Iontophoresis devices typically include an active electrode assembly and a counter electrode assembly, each coupled to opposite poles or terminals of a power source, for example a chemical battery. Each electrode assembly typically includes a respective electrode element to apply an electromotive force. Such electrode elements often comprise a sacrificial element or compound, for example silver or silver chloride.

The active agent may be either cation or anion, and the power source can be configured to apply the appropriate voltage polarity based on the polarity of the active agent. Iontophoresis may be advantageously used to enhance or control the delivery rate of the active agent. As discussed in U.S. Pat. No. 5,395,310, the active agent may be stored in a reservoir such as a cavity. Alternatively, the active agent may be stored in reservoir such as a porous structure or a gel. Also as discussed in U.S. Pat. No. 5,395,310, an ion exchange membrane may be positioned to serve as a polarity selective barrier between the active agent reservoir and the biological interface.

Commercial acceptance of iontophoresis devices is dependent on a variety of factors, such as cost to manufacture, shelf life or stability during storage, efficiency and/or timeliness of active agent delivery, biological capability and/or disposal issues. Commercial acceptance of iontophoresis devices is dependent on ease of use, and the ability to delivery active agent to precisely locations, in controlled quantities. An iontophoresis device that addresses one or more of these factors is desirable.

BRIEF SUMMARY OF THE INVENTION

In one aspect, a device for delivering an active agent under the influence a power source to a biological entity includes: a handle sized and dimensioned to be grasped, a plurality of probes extending from the handle a counter electrode assembly at least partially positioned in the handle, the counter electrode assembly comprising at least a counter electrode element operable to supply an electrical potential of a first polarity, the counter electrode assembly operable to provide an electrically conductive path between a first biological interface and the counter electrode element when the handle is grasped, and at least one active electrode assembly positioned proximate the plurality of probes, the active electrode assembly comprising at least one active electrode element operable to supply an electrical potential of a second polarity different than the first polarity, the active electrode assembly operable to provide an electrically conductive path between a second biological interface and the active electrode element when the probes are placed proximate the second biological interface, where the first and the second biological interfaces are each part of the biological entity, and wherein at least some of the active agent is positioned between the at least one active electrode element and an exterior of the each of the probes.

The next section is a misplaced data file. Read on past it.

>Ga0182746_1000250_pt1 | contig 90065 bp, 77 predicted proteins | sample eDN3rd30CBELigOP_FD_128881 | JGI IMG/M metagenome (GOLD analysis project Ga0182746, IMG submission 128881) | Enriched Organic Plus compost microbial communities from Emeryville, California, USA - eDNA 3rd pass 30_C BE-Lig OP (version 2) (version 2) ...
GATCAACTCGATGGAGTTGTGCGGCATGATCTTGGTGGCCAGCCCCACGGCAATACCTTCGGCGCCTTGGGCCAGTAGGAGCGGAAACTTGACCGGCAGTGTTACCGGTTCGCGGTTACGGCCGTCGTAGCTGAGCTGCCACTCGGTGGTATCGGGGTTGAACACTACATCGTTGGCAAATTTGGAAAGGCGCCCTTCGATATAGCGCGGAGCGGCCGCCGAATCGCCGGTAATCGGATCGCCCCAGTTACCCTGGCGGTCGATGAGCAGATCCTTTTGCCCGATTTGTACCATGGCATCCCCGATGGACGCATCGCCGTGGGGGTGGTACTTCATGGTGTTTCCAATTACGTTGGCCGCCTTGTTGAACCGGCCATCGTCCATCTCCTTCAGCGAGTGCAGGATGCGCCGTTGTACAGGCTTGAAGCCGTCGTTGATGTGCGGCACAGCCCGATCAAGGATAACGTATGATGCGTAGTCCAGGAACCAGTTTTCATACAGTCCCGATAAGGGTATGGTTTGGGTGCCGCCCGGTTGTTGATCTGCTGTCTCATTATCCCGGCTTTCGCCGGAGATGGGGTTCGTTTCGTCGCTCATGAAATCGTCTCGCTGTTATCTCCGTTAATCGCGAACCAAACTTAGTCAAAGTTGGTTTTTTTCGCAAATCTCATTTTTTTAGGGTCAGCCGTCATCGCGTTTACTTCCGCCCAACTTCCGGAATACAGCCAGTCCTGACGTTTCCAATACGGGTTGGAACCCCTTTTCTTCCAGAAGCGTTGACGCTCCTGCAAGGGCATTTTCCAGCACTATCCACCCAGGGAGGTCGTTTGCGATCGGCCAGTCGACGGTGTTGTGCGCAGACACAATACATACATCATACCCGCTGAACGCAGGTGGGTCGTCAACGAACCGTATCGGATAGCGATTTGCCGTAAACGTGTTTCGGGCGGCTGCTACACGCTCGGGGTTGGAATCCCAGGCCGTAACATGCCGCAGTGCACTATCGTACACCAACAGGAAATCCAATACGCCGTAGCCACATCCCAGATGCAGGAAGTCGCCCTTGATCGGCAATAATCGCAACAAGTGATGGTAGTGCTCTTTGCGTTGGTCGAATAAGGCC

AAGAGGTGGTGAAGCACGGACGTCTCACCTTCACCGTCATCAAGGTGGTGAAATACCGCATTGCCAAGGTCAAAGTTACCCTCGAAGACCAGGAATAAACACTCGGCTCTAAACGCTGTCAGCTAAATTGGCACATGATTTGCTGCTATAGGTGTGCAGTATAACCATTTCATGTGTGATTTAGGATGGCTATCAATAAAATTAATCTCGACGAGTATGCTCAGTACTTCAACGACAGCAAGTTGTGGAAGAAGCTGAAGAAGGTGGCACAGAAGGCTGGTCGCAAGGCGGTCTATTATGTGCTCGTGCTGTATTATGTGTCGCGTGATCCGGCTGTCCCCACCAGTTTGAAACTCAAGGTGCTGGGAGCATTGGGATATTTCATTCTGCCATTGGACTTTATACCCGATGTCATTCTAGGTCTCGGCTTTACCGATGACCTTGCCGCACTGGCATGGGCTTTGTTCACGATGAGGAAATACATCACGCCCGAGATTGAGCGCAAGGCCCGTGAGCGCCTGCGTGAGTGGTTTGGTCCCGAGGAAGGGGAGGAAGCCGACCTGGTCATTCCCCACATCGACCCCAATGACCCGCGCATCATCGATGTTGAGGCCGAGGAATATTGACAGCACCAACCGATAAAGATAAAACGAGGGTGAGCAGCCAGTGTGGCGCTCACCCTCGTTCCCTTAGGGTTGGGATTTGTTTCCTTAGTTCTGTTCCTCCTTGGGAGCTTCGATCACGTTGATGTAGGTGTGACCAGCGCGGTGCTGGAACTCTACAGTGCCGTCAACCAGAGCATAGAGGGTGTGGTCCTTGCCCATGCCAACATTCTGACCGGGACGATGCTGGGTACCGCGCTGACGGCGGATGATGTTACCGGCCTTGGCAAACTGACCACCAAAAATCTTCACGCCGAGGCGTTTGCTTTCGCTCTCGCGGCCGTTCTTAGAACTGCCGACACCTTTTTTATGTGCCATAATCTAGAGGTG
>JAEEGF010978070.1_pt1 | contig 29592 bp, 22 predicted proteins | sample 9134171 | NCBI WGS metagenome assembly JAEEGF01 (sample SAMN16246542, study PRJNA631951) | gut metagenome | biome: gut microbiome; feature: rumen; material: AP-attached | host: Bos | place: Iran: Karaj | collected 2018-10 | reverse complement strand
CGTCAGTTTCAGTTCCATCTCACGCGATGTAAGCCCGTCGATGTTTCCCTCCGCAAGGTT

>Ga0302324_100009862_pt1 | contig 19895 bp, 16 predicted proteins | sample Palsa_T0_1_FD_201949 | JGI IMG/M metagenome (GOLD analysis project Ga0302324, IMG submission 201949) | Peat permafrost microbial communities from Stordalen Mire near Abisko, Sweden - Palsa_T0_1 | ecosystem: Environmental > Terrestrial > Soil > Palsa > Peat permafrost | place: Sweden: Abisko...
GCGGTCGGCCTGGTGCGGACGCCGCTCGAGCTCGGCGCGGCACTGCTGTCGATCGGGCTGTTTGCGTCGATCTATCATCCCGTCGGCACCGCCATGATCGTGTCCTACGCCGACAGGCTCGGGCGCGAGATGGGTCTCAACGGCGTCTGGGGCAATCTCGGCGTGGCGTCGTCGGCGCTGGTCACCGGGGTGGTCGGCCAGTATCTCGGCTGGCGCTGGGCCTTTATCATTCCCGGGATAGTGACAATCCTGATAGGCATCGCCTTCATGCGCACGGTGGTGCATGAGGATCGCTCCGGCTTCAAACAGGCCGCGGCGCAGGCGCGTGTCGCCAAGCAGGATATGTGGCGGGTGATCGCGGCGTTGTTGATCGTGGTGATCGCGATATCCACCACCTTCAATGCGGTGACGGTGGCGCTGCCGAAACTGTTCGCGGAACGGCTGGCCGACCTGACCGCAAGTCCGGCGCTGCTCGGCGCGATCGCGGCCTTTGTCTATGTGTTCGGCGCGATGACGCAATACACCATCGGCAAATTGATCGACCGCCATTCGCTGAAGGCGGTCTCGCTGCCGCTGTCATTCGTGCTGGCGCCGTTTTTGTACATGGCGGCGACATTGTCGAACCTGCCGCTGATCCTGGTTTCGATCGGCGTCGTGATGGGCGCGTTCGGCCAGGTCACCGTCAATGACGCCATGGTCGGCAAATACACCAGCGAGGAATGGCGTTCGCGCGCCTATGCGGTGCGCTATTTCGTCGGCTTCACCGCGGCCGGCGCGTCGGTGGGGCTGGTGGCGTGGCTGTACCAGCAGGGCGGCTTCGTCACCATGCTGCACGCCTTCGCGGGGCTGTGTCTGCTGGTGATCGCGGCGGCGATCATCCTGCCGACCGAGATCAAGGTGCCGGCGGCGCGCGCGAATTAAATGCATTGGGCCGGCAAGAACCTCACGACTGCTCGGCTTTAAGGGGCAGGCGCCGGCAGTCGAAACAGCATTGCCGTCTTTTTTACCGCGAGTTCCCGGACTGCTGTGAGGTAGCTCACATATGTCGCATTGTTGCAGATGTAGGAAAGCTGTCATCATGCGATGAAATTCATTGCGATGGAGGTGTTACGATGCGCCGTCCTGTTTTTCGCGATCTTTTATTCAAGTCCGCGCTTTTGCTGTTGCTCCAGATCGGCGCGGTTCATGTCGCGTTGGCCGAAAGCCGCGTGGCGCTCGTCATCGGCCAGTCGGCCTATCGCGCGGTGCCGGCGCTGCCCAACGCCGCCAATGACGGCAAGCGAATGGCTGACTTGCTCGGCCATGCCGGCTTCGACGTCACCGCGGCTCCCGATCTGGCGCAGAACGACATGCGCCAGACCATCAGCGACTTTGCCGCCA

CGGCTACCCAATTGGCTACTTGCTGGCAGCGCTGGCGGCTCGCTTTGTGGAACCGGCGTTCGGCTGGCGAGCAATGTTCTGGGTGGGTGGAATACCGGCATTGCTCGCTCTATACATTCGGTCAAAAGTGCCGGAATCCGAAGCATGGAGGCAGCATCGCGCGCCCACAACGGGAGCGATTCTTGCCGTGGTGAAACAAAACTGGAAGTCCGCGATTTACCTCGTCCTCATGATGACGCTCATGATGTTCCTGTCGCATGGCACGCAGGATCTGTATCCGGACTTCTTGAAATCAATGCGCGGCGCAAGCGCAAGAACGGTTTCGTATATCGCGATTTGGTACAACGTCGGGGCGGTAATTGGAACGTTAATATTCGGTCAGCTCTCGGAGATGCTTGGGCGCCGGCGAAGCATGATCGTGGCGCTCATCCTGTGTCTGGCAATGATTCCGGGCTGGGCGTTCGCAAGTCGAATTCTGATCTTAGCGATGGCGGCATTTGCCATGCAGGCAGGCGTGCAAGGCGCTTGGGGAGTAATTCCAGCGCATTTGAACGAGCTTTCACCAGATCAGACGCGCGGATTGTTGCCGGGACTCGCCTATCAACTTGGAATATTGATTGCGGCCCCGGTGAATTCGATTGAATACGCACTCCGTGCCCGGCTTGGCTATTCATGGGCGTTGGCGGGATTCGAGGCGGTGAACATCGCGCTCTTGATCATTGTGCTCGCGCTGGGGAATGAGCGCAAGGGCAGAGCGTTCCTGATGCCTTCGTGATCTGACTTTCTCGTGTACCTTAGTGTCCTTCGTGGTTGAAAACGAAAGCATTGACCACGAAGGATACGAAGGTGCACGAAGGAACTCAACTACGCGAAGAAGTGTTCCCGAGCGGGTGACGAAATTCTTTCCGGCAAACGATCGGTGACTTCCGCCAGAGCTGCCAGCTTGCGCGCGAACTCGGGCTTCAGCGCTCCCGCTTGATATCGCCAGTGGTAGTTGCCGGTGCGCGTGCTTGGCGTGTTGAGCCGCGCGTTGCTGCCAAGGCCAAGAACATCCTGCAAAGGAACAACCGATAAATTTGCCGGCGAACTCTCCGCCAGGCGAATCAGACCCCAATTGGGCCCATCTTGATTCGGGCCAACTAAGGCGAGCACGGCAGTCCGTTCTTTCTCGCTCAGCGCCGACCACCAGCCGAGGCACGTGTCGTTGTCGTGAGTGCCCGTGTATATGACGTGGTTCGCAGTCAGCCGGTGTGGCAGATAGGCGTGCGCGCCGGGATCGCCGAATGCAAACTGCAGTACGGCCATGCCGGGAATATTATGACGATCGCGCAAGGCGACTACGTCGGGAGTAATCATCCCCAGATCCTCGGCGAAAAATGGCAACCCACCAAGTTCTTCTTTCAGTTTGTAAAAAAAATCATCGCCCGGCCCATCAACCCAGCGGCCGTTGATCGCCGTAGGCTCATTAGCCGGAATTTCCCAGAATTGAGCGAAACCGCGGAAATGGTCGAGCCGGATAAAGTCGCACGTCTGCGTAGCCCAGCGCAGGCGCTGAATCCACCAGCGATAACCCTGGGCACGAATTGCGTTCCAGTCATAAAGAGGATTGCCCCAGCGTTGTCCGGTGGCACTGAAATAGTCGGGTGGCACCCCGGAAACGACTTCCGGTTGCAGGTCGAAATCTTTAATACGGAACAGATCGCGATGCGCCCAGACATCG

In another aspect, an iontophoresis device to delivery an active agent to a biological entity by forming a circuit path from a power source via two different portions of the biological entity includes: a handle having a perimeter sized and configured to be grasped, a counter electrode assembly at least partially received in the handle portion of the housing, the counter electrode assembly comprising a counter electrode element operable to supply an electrical potential of a first polarity from a power source, and at least one active electrode assembly including a plurality of probes, at least one active electrode element, and at least one active agent reservoir, each of the plurality of probes extending from the handle and having an exterior that is distinct from one another, the at least one active agent reservoir being positioned between the at least one active electrode element and the exterior the probes, the at least one active electrode element operable to supply an electrical potential of a second polarity, opposite to the first polarity to the active agent reservoir such that at least some active agent is driven from the active agent reservoir through the exterior of the probes in response to the supply of the electrical potential of the second polarity.